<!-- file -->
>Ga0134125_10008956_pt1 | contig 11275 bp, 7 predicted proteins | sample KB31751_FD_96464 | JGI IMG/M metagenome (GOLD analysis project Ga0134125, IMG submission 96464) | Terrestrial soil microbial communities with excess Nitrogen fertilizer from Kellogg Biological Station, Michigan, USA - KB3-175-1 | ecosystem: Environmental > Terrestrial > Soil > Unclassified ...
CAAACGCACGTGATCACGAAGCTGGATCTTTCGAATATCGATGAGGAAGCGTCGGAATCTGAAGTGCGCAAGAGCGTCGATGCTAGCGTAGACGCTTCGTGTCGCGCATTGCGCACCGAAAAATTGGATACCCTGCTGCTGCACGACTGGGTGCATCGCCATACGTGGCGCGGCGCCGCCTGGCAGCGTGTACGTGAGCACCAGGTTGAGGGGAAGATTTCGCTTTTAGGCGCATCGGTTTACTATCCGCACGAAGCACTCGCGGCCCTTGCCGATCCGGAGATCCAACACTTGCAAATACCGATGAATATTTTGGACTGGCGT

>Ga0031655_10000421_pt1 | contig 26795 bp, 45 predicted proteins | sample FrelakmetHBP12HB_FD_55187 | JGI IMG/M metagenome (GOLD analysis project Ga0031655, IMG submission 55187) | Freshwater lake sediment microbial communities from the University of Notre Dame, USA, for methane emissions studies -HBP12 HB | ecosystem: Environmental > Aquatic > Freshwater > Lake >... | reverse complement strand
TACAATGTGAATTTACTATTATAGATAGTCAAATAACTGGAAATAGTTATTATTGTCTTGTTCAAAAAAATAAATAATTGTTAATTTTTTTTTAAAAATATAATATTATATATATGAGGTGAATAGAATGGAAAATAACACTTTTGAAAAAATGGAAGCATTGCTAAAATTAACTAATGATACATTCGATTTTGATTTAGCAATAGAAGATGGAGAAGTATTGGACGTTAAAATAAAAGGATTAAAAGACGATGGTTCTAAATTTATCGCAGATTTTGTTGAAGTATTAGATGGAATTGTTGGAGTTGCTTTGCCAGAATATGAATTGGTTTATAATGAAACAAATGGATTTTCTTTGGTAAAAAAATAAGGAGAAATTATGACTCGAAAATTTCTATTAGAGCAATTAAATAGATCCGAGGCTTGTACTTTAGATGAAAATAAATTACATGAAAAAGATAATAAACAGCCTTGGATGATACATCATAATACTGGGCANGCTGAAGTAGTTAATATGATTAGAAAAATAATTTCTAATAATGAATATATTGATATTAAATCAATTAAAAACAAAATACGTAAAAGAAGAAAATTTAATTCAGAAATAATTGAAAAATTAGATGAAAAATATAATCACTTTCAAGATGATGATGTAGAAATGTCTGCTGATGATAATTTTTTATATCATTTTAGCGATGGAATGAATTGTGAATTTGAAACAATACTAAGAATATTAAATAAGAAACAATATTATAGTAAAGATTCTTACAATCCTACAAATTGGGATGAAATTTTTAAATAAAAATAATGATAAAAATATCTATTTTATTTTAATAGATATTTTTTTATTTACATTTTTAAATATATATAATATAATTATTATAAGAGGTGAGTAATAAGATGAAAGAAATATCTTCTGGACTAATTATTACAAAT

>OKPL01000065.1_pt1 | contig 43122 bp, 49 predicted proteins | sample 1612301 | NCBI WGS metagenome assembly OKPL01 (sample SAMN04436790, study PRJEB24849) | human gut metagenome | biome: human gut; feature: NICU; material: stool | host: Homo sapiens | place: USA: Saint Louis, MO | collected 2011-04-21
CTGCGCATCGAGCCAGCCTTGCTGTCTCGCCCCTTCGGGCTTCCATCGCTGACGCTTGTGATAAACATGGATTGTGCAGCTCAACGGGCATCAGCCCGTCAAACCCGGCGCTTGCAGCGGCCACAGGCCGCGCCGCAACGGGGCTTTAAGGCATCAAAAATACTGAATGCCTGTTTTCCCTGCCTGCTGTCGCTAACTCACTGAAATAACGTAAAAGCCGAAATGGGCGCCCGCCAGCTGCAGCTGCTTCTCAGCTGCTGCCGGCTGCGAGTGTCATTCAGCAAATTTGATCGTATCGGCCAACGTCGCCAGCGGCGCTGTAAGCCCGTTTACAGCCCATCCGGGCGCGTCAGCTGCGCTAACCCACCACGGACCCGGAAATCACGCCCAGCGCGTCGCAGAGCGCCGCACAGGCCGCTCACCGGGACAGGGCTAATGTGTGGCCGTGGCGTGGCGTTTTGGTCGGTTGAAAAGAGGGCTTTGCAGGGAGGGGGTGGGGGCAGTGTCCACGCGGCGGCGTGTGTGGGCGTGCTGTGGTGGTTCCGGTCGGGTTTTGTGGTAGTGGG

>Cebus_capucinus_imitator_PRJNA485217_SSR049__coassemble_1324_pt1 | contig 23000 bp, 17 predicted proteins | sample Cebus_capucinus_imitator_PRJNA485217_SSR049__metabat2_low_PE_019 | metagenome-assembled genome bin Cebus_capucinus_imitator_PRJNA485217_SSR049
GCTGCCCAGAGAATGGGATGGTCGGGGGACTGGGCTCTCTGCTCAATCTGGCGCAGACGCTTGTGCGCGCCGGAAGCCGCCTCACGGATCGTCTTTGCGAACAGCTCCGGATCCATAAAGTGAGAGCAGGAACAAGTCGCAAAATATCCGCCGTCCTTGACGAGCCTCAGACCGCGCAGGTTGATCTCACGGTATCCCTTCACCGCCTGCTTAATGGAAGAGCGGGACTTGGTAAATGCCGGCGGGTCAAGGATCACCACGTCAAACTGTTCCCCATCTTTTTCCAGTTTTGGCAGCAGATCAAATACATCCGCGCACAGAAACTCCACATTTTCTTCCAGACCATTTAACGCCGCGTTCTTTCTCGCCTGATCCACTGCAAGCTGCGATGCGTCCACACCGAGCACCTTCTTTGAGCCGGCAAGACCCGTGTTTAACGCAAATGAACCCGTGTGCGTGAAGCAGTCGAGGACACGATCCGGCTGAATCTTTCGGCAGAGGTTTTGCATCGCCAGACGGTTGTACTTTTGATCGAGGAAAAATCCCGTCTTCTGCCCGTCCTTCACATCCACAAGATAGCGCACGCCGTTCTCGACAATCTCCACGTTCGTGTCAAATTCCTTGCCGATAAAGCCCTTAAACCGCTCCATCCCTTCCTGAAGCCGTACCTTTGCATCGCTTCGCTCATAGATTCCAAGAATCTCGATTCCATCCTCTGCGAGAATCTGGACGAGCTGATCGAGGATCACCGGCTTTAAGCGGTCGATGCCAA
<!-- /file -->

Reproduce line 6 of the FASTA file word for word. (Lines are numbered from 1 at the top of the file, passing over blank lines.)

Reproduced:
CTGCGCATCGAGCCAGCCTTGCTGTCTCGCCCCTTCGGGCTTCCATCGCTGACGCTTGTGATAAACATGGATTGTGCAGCTCAACGGGCATCAGCCCGTCAAACCCGGCGCTTGCAGCGGCCACAGGCCGCGCCGCAACGGGGCTTTAAGGCATCAAAAATACTGAATGCCTGTTTTCCCTGCCTGCTGTCGCTAACTCACTGAAATAACGTAAAAGCCGAAATGGGCGCCCGCCAGCTGCAGCTGCTTCTCAGCTGCTGCCGGCTGCGAGTGTCATTCAGCAAATTTGATCGTATCGGCCAACGTCGCCAGCGGCGCTGTAAGCCCGTTTACAGCCCATCCGGGCGCGTCAGCTGCGCTAACCCACCACGGACCCGGAAATCACGCCCAGCGCGTCGCAGAGCGCCGCACAGGCCGCTCACCGGGACAGGGCTAATGTGTGGCCGTGGCGTGGCGTTTTGGTCGGTTGAAAAGAGGGCTTTGCAGGGAGGGGGTGGGGGCAGTGTCCACGCGGCGGCGTGTGTGGGCGTGCTGTGGTGGTTCCGGTCGGGTTTTGTGGTAGTGGG